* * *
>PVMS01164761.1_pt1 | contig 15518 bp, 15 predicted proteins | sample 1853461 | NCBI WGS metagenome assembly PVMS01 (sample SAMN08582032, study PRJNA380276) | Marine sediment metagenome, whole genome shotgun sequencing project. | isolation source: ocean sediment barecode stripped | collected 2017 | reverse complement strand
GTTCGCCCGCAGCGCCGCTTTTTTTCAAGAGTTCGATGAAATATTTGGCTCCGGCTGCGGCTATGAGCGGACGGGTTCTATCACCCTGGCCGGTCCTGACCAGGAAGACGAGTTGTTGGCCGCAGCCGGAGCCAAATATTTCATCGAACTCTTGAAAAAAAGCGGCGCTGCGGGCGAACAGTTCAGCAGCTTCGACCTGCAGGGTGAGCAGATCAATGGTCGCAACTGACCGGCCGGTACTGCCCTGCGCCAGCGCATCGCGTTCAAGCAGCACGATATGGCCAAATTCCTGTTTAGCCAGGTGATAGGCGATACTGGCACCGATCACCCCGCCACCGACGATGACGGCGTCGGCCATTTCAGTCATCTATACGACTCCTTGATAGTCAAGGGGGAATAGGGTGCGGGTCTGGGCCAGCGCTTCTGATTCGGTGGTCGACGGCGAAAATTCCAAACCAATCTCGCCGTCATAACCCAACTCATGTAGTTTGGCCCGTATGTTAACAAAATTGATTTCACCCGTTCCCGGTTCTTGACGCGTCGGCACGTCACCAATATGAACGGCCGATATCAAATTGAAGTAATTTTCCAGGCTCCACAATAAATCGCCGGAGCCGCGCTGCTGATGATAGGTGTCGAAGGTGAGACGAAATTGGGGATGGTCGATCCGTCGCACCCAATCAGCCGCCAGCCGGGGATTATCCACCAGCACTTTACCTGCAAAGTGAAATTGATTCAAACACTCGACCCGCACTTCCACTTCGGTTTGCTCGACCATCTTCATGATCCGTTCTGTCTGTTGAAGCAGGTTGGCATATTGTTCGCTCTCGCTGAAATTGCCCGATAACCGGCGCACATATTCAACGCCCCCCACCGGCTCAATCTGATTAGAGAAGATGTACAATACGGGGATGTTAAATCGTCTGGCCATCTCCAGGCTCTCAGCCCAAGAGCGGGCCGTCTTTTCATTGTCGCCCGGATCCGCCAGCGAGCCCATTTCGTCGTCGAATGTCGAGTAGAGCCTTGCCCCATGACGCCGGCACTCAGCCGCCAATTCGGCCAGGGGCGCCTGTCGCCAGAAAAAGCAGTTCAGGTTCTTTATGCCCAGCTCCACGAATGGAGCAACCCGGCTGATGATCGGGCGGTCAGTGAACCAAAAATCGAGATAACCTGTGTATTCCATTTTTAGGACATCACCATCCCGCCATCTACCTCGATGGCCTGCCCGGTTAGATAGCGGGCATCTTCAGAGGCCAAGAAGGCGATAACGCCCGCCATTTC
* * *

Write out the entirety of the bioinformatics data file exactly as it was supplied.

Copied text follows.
>PVMS01164761.1_pt1 | contig 15518 bp, 15 predicted proteins | sample 1853461 | NCBI WGS metagenome assembly PVMS01 (sample SAMN08582032, study PRJNA380276) | Marine sediment metagenome, whole genome shotgun sequencing project. | isolation source: ocean sediment barecode stripped | collected 2017 | reverse complement strand
GTTCGCCCGCAGCGCCGCTTTTTTTCAAGAGTTCGATGAAATATTTGGCTCCGGCTGCGGCTATGAGCGGACGGGTTCTATCACCCTGGCCGGTCCTGACCAGGAAGACGAGTTGTTGGCCGCAGCCGGAGCCAAATATTTCATCGAACTCTTGAAAAAAAGCGGCGCTGCGGGCGAACAGTTCAGCAGCTTCGACCTGCAGGGTGAGCAGATCAATGGTCGCAACTGACCGGCCGGTACTGCCCTGCGCCAGCGCATCGCGTTCAAGCAGCACGATATGGCCAAATTCCTGTTTAGCCAGGTGATAGGCGATACTGGCACCGATCACCCCGCCACCGACGATGACGGCGTCGGCCATTTCAGTCATCTATACGACTCCTTGATAGTCAAGGGGGAATAGGGTGCGGGTCTGGGCCAGCGCTTCTGATTCGGTGGTCGACGGCGAAAATTCCAAACCAATCTCGCCGTCATAACCCAACTCATGTAGTTTGGCCCGTATGTTAACAAAATTGATTTCACCCGTTCCCGGTTCTTGACGCGTCGGCACGTCACCAATATGAACGGCCGATATCAAATTGAAGTAATTTTCCAGGCTCCACAATAAATCGCCGGAGCCGCGCTGCTGATGATAGGTGTCGAAGGTGAGACGAAATTGGGGATGGTCGATCCGTCGCACCCAATCAGCCGCCAGCCGGGGATTATCCACCAGCACTTTACCTGCAAAGTGAAATTGATTCAAACACTCGACCCGCACTTCCACTTCGGTTTGCTCGACCATCTTCATGATCCGTTCTGTCTGTTGAAGCAGGTTGGCATATTGTTCGCTCTCGCTGAAATTGCCCGATAACCGGCGCACATATTCAACGCCCCCCACCGGCTCAATCTGATTAGAGAAGATGTACAATACGGGGATGTTAAATCGTCTGGCCATCTCCAGGCTCTCAGCCCAAGAGCGGGCCGTCTTTTCATTGTCGCCCGGATCCGCCAGCGAGCCCATTTCGTCGTCGAATGTCGAGTAGAGCCTTGCCCCATGACGCCGGCACTCAGCCGCCAATTCGGCCAGGGGCGCCTGTCGCCAGAAAAAGCAGTTCAGGTTCTTTATGCCCAGCTCCACGAATGGAGCAACCCGGCTGATGATCGGGCGGTCAGTGAACCAAAAATCGAGATAACCTGTGTATTCCATTTTTAGGACATCACCATCCCGCCATCTACCTCGATGGCCTGCCCGGTTAGATAGCGGGCATCTTCAGAGGCCAAGAAGGCGATAACGCCCGCCATTTC